Dev Raj Dahal, Head of FES Nepal Office welcomed all the participants and highlighted objectives of the seminars. During his inaugural speech Dev Raj Dahal underlined the importance of civic education. He said that the lack of civic education in our society can result in political anarchy. He further said that citizens are members of the state and by virtue of being the members of the state they enjoy certain rights from the state and also have duties towards it. That feeling seems to be lacking in our context both at the level of political class and at the citizenry level argued Dahal. The unaccountable politics is the product of this phenomenon said Dahal. The biggest challenge that beset country today is how we build up common orientation of people towardrs state and society to translate democracy in a real sense of the term. Similarly, he argued that there are various types rights but there is no fine balance between rights and duties in our country. Dahal also talked about the historical evolution of Nepal state and its values. Likewise, he also highlighted on the genealogy of knowledge in our society. He talked about three different types of dharma (statecrafts). He also talked about different types of conflict (geopolitical, political, social) that existed in our society.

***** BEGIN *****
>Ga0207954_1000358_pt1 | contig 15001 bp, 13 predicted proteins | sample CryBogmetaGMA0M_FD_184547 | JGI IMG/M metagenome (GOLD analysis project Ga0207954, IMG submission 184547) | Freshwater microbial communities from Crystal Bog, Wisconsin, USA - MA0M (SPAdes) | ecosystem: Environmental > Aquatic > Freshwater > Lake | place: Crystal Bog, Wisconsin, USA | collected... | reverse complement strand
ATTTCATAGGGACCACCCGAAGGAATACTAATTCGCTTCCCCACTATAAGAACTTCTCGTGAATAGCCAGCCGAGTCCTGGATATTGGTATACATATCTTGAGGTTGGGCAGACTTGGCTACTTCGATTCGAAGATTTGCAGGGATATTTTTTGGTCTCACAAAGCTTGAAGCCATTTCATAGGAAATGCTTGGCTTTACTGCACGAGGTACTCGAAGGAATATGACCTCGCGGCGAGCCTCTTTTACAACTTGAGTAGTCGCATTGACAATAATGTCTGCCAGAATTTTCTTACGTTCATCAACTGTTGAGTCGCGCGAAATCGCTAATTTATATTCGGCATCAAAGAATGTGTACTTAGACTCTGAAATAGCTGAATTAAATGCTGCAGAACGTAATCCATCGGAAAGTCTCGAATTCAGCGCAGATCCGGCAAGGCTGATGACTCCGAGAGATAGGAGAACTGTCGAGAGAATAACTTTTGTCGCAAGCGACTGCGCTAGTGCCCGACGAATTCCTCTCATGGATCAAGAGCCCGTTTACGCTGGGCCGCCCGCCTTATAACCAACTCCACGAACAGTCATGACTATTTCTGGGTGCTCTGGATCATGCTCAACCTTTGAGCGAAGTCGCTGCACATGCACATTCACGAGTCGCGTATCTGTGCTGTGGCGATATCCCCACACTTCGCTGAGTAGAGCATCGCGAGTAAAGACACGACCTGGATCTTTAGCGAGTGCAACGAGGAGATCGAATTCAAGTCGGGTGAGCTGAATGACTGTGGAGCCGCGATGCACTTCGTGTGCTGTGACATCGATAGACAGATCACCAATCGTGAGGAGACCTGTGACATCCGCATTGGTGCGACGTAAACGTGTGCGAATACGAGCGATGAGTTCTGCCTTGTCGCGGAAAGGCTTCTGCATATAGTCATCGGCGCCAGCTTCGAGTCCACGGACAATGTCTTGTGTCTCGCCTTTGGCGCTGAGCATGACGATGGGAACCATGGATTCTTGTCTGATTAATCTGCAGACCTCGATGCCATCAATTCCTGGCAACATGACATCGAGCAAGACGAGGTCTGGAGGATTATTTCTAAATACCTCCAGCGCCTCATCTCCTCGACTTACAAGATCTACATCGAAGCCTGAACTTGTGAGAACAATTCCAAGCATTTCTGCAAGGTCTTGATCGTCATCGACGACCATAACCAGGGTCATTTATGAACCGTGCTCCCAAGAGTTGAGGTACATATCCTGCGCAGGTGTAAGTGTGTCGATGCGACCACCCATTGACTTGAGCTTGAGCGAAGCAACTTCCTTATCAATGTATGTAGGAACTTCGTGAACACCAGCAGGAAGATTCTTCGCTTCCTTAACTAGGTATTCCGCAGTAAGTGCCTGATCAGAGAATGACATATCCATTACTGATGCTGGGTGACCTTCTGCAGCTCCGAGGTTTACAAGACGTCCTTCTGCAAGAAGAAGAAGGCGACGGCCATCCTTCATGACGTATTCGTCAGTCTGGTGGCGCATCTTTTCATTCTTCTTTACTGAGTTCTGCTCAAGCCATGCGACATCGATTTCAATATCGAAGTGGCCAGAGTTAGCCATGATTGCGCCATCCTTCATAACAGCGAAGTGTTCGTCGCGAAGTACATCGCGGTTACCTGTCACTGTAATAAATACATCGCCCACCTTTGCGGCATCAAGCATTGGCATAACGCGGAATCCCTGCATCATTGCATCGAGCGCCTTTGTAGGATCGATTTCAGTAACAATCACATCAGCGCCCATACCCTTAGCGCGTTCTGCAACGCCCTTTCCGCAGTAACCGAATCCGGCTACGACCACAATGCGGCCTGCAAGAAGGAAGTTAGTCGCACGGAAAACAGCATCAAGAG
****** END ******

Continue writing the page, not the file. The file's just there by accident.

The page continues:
Speaking in the inaugural session Lalbabu Yadav, Associate Professor of Political Science at the Tribhuvan University said that we cannot have federal states on the basis of ethnicity as such states would pose national security threat in the long term. Also, given Nepal's economic conditions we cannot have more than seven states argued Yadav. Three papers were presented in the seminar. Dev Raj Dahal, Head of the FES on the challenges and prospectus of state building in Nepal, Lalbabu Yadav on Federalism, Constitution and Local Government and, Chandra D Bhatta on democracy and its elements.

Discussion

R. P.Thapliya please explain more about federalism ? Do you think leaders will go away with one Madhes-one-Pradesh

Shiv Kumar Lama asked what type of constitution should Nepal need to have ?